Relentless scrapping continues at the Battle of Verdun over Douaumont village, which is rapidly disappearing from the map. General Petain’s old 33rd Regiment is right in the thick of it today, and their war diary paints a vivid picture of the battle. Sick and tired of the fighting, the Germans have now supplemented their latest bombardment with a large gas release.
From six-thirty in the morning, terrible shelling by heavy artillery over the whole breadth of the sector and to a depth of three kilometres. The earth trembled without a pause; the noise was unbelievable. No liaison, either forward or to the rear, was possible; all telephone-wires had been cut and any messenger sent out was a dead man … At about one-fifteen in the afternoon, after a bombardment that had cut the lines to pieces, the Germans launched their attack … Soon the Germans were in the rear of the 10th company.
The 10th company was seen to charge straight forward at the massed enemy reaching the village, engaging them in a terrible hand-to-hand struggle in which these brave men received blows from rifle-butts and bayonets from every side until they were overpowered. Seeing itself completely surrounded, the 10th company launched itself into a furious attack led by its commanding officer, Captain de Gaulle, charging close-packed bodies of men, selling its life dearly and falling gloriously.
Yes, this is Charles de Gaulle, who you may have heard of in connection with another war. At the end of the day Douaumont is still French, and Captain de Gaulle is missing, presumed dead. He’s taken a bayonet to the thigh, he’s been thrown around by shell explosions, and finally his mask failed and he’s been gassed. But somehow he’s alive, and by nightfall he’s on his way to a German hospital. He’ll spend the rest of the war in a succession of ever-higher-security prisons, reading the German newspapers, lecturing his fellows on the certainty of victory, and plotting unsuccessful escape attempts.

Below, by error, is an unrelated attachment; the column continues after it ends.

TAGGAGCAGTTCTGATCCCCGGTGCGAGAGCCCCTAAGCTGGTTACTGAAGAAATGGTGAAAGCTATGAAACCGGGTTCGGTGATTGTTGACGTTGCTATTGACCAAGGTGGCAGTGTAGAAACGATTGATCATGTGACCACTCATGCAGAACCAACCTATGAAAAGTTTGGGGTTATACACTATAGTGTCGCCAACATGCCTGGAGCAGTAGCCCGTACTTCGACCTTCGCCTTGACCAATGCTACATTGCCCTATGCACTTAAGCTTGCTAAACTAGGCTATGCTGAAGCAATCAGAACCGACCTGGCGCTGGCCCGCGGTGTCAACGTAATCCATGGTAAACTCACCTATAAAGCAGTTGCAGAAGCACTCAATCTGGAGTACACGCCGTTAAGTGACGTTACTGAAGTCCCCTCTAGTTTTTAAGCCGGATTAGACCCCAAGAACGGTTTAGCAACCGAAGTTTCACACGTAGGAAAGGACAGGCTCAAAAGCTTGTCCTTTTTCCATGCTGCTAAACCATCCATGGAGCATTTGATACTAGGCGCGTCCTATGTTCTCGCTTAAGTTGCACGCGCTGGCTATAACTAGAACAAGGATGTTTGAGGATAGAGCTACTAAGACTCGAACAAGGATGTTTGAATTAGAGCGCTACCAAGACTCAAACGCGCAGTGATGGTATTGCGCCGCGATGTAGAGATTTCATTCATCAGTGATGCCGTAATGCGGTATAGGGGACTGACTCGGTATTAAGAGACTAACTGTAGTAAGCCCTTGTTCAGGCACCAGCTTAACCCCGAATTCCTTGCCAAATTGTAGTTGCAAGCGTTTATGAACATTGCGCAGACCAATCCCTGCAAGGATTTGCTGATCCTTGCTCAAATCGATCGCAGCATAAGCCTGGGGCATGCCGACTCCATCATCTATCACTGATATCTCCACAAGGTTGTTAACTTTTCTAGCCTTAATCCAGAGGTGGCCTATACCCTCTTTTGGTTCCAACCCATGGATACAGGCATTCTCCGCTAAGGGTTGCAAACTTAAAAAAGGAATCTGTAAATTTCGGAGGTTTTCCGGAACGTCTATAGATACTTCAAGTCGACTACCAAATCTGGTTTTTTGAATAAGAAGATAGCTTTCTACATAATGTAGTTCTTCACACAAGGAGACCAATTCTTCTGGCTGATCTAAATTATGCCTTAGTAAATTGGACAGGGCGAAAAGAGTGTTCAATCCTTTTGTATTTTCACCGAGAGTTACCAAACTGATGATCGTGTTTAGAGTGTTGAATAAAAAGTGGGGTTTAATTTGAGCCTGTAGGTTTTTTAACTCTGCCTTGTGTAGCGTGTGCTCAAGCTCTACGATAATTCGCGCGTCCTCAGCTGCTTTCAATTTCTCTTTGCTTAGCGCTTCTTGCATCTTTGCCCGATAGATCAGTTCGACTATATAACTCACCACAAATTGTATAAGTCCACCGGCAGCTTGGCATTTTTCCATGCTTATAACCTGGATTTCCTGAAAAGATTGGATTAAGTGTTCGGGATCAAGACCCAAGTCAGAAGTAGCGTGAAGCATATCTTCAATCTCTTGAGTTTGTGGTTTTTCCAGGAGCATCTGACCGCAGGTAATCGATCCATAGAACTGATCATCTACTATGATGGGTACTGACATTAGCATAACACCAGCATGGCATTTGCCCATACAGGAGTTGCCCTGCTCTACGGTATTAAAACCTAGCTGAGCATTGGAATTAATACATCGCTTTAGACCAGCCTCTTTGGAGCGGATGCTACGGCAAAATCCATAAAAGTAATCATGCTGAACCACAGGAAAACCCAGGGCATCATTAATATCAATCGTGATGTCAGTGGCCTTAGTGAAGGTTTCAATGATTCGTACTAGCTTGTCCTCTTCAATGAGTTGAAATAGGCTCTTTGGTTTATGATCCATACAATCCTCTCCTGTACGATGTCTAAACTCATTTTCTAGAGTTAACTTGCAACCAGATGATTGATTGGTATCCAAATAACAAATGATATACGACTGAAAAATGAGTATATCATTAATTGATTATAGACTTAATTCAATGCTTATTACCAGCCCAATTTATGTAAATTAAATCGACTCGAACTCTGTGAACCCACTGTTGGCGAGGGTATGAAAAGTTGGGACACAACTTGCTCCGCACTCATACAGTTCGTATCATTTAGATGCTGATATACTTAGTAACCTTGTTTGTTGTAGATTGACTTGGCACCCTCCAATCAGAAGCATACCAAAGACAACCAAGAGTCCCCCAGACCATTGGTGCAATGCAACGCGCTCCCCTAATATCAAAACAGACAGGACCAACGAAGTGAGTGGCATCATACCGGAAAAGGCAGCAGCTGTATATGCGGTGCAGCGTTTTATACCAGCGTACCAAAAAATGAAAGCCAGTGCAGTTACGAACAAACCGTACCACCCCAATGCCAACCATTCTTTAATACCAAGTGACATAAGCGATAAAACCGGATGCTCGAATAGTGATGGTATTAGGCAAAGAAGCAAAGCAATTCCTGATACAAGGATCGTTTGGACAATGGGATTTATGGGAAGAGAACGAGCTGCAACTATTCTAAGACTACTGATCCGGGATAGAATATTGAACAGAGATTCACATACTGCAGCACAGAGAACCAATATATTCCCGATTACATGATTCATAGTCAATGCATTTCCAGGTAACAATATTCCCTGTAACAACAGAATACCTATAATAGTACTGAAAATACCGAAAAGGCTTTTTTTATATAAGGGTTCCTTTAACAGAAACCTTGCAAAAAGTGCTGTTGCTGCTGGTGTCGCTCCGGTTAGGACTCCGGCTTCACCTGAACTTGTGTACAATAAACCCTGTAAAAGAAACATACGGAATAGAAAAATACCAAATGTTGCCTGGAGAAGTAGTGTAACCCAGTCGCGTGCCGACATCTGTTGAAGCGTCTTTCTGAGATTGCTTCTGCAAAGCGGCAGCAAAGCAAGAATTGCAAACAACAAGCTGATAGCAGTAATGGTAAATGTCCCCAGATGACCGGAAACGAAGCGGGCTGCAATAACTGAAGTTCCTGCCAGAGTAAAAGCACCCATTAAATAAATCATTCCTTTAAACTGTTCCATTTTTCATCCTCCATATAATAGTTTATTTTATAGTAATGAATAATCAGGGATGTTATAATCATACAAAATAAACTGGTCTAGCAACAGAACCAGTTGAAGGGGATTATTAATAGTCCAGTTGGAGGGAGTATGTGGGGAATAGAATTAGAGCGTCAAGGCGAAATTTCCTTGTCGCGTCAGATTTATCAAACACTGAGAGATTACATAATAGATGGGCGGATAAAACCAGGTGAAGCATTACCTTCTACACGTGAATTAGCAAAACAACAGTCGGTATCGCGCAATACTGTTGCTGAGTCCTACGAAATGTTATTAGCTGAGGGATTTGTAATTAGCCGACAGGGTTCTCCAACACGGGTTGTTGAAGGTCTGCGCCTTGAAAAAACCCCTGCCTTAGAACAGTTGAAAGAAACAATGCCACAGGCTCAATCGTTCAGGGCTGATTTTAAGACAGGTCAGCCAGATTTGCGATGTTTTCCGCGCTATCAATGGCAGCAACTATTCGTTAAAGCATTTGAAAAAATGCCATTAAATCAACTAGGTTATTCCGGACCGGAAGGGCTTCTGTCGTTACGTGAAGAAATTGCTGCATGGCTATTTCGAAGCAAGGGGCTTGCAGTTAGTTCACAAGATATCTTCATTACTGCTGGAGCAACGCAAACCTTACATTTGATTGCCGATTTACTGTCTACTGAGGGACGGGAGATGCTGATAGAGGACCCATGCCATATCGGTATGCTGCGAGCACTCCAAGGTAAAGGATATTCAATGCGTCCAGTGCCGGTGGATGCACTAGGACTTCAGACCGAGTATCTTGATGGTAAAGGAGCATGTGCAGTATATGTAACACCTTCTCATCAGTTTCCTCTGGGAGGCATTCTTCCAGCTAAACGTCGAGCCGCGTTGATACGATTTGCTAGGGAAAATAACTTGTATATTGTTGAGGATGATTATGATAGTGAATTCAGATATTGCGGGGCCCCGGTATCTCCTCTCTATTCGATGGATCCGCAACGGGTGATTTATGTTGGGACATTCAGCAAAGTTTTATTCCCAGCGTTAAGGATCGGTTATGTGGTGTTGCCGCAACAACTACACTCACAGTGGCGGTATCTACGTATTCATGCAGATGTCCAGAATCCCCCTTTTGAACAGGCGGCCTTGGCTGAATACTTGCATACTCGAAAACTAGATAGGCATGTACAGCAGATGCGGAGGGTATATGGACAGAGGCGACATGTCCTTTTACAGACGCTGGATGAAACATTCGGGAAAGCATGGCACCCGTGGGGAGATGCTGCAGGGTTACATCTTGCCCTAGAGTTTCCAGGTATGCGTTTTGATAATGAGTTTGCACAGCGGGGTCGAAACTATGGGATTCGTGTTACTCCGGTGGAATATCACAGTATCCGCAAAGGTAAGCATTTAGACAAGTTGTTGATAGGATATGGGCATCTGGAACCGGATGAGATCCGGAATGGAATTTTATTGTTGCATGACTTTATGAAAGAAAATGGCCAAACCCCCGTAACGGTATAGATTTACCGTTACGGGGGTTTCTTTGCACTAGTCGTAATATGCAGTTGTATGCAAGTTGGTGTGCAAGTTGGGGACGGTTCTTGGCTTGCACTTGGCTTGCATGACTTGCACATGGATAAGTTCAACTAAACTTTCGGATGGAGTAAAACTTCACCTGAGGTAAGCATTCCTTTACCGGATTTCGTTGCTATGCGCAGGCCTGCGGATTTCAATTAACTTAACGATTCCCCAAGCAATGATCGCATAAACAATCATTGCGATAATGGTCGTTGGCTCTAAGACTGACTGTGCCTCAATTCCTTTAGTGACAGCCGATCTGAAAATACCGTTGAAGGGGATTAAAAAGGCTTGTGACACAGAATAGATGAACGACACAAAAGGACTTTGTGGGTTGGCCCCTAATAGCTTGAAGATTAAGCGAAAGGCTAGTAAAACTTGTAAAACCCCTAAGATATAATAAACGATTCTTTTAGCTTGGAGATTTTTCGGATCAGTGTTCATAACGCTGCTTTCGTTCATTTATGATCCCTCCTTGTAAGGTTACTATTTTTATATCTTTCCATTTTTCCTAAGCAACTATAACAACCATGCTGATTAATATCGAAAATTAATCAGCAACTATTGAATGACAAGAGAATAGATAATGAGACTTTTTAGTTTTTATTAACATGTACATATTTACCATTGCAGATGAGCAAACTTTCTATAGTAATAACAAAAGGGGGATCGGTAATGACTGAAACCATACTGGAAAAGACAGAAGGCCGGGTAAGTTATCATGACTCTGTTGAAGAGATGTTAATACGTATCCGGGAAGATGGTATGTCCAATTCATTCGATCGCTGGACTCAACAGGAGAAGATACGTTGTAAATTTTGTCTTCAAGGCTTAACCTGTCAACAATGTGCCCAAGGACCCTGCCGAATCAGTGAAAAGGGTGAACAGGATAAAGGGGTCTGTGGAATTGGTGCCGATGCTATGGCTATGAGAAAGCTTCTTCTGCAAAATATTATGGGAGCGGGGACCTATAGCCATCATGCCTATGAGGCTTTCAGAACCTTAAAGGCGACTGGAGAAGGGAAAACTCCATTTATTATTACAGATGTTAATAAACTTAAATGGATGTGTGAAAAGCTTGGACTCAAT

I’m finding it very hard to give an exact date to when General von Falkenhayn agreed to expand the battle to the west bank of the Meuse. I think we can safely say that he must have done it by now, though. Arrangements need to be made; the attack will be launched on the 6th, in four days’ time. They have got to do something about those French guns on the west bank, but they’re going to have to cross open ground and well-sited French positions to get at them. The terrain is much less suited to stormtrooper tactics than on the east bank, one of the reasons for not attacking there in the first place.
Back now to the BEF’s extended game of silly buggers with the Germans at the Bluff, in the Ypres salient. At 2am, patrols creep out to make sure that the Germans haven’t been able to repair their wire. They haven’t; now it’s time for the really sneaky bit. By 3:45am, the British assault troops are all lying out in No Man’s Land, under cover of darkness, opposite the gaps in the wire. 4am rolls round, and the artillery opens up with a half-hour bombardment. (I invite readers to speculate on the brassness of the balls required to just lie there with little cover, with half an hour of shellfire going off 50 yards or less from your head, knowing that guns are only expected to be accurate to within 100 yards…)
Remember, the Germans have spent the past week or so being trained that bombardments fire for 30 minutes, lift for two minutes, then resume for 30. And so, at 4:30am, the men in No Man’s Land quietly move into the German trenches and capture most of the Bluff’s occupants without a fight. When day comes, so too does the inevitable counter-attack, but there’s an artillery barrage for that too; and although they’ve taken over 1,500 casualties, the BEF has its vital observation platform back.
The effectiveness of “Behaviour Modification” has now been well and truly proved; through the rest of the war, artillery commanders will continue refining it for best effect.